This session provided a platform to debate the different approaches and to exchange ideas as to if and how better capturing the costs of non-cooperation could be a game changer by providing so far untapped incentives to decision makers to engage in cooperation. For example, research institutions, think tanks, the World Bank/ CIWA, UNECE and Basin Organizations.

The August 24 Session: Strengthening Groundwater Governance in SADC: Making the invisible visible 

The challenge to secure, adequate and reliable water supply for the SADC region’s developmental needs remains outstanding and requires urgent attention. The CIWA-funded SADC-GMI (Groundwater Management Institute) and international cooperating partners have initiated interventions aimed at strengthening capacity and knowledge around groundwater, with specific focus on institutional and regulatory frameworks as well as the collection and management of groundwater data.

The August 29 Session: Sharing Hidden Treasures: how to improve transboundary groundwater cooperation

The hybrid session focused on the often-invisible resource that transboundary groundwater constitutes. This hidden source of resilience is under threat from lack of cooperation and overuse. The session presented success stories where countries have been able to manage their shared hidden treasures cooperatively and sustainably. 

From the Disi Aquifer shared by Jordan and Saudi Arabia to aquifers in West and Eastern Africa, the session will shed light on the role of technology and institutions in managing this precious resource.

The August 30 session: A rising tide: Shared vision for Women in Water Diplomacy
This session built on the results of the Women in Water Diplomacy Network’s Forum, held in advance of World Water Week 2022. The Women in Water Diplomacy Network shared its 2022 Network Statement ‘A Rising Tide’ – a call to action to prioritize gender equality as a lever of positive change across transboundary water management. This statement is endorsed by Network members in the Nile Basin, Central Asia and Afghanistan, together with women water diplomats.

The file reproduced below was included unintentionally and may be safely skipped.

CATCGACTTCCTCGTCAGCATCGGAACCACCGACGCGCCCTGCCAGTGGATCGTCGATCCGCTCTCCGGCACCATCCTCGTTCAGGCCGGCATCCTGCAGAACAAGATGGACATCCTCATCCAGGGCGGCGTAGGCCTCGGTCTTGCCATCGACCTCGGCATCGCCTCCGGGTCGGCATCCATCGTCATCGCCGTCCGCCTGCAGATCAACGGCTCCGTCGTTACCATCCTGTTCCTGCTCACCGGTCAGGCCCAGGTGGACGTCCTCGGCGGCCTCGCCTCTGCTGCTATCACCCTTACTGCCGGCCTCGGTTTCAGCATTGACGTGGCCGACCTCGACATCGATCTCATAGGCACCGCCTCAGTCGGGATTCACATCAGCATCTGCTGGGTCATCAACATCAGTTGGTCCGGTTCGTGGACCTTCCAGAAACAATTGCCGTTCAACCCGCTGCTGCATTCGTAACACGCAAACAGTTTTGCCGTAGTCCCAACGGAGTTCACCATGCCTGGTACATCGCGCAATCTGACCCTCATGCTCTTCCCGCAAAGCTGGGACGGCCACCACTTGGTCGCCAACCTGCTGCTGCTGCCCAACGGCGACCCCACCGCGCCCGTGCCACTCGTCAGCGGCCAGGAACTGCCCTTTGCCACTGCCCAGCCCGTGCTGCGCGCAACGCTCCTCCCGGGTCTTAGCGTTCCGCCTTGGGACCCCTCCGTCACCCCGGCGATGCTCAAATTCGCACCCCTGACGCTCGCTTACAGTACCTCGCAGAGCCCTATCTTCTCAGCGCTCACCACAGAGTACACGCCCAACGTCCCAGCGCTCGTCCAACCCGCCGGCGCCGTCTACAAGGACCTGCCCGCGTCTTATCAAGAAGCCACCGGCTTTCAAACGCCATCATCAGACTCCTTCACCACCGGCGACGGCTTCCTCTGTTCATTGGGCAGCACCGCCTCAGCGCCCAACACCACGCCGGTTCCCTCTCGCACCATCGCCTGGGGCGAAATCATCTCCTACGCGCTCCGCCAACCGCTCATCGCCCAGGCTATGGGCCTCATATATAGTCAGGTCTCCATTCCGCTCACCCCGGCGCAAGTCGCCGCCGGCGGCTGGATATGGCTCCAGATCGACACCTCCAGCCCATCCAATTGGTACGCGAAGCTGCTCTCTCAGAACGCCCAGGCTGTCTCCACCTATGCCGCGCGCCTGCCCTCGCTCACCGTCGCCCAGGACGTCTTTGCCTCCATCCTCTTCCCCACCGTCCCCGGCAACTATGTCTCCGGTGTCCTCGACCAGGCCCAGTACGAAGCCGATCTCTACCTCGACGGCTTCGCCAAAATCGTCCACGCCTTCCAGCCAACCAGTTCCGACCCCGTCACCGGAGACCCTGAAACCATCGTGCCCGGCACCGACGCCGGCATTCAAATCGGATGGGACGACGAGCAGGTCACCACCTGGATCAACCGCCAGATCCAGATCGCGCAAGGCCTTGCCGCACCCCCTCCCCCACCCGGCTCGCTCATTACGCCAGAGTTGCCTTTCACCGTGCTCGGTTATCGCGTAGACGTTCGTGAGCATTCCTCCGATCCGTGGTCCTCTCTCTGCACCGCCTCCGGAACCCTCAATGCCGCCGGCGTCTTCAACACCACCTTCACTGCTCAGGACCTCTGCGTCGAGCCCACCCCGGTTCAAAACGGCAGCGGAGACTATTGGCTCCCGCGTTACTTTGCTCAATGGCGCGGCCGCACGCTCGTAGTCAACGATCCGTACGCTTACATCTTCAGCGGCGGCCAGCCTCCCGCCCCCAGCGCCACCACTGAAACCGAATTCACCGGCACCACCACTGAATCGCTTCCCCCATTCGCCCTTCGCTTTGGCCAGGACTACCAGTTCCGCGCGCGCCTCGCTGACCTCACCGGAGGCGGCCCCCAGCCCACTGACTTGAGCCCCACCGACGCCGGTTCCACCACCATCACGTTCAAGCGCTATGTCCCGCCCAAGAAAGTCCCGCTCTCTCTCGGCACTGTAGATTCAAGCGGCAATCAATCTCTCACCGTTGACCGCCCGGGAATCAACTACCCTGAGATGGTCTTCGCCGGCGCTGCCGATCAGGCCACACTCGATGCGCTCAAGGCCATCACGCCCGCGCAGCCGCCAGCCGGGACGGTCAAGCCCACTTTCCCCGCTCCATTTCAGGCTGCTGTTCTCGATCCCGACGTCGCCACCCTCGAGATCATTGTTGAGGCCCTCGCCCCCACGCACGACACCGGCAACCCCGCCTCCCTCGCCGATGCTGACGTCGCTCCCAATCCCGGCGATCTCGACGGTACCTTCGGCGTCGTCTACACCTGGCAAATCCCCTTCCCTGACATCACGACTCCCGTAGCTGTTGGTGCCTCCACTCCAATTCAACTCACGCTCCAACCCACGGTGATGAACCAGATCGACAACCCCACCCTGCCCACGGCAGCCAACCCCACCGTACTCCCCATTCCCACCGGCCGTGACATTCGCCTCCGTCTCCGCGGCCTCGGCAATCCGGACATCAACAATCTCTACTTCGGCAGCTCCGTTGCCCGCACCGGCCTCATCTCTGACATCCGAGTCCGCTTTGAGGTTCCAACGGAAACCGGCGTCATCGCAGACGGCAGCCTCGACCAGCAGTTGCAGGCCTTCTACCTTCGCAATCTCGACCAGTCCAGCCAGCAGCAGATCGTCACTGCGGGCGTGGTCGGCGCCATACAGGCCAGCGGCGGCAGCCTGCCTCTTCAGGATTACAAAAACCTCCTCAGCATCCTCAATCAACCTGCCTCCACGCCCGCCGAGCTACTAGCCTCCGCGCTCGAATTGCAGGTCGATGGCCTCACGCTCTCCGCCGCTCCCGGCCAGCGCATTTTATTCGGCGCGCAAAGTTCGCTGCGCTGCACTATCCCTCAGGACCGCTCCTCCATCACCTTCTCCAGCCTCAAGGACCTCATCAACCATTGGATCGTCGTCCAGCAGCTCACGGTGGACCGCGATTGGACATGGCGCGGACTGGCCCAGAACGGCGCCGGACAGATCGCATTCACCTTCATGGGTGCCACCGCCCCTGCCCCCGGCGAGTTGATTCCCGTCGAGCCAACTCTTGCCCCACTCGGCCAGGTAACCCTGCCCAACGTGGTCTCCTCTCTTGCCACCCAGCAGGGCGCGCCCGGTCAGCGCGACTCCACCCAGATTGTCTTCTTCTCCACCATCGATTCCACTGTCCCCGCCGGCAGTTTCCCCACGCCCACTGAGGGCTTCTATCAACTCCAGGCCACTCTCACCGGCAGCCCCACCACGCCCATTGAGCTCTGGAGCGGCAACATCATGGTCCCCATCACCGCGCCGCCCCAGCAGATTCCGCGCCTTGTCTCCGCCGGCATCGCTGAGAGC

Conclusion

SIWI’s post conference summary spotlighted the 5 important conclusions from World Water Week. Gabriela Suhoschi, Director, World Water Week and Prizes & Torgny Holmgren, Executive Director Stockholm International Water Institute gave their thanks to everyone who has contributed to making this an important, inclusive and impactful conference.

A special thank you to all our CIWA partners who joined and supported us on social media @CIWAprogram during the SIWI Water Week 2022 Event. 

Continue to follow us on our Twitter account to stay aware on CIWA’s latest news! 

Anders Jägerskog, Ph.D, is Senior Water Resources Management Specialist at the Global Water Practice at the World Bank. Anders is the World Bank Global Focal Point for Transboundary Waters and Program Manager for the Cooperation in International Waters in Africa (CIWA) multi-donor partnership. Previously he was Counsellor for regional water resources in the MENA region at the Swedish Embassy in Amman, Jordan; Director, Knowledge Services, at the Stockholm International Water Institute (SIWI) where he headed the Transboundary Water Management Unit and was work area leader for applied research.

Learn more

In focus

CIWA GESI Framework:

This framework puts forward an overarching strategic approach on gender equality and social inclusion aligned to the concept of transformation that facilitates a harmonized and integrated approach to gender and social inclusion in all of CIWA’s work.

CIWA GESI Learning Notes:

1.Gender Equality and Social Inclusion in Nile Basin Transboundary Water Resources Management and Development

2.Ensuring Gender and Social Inclusion is Considered at the Project Concept Phase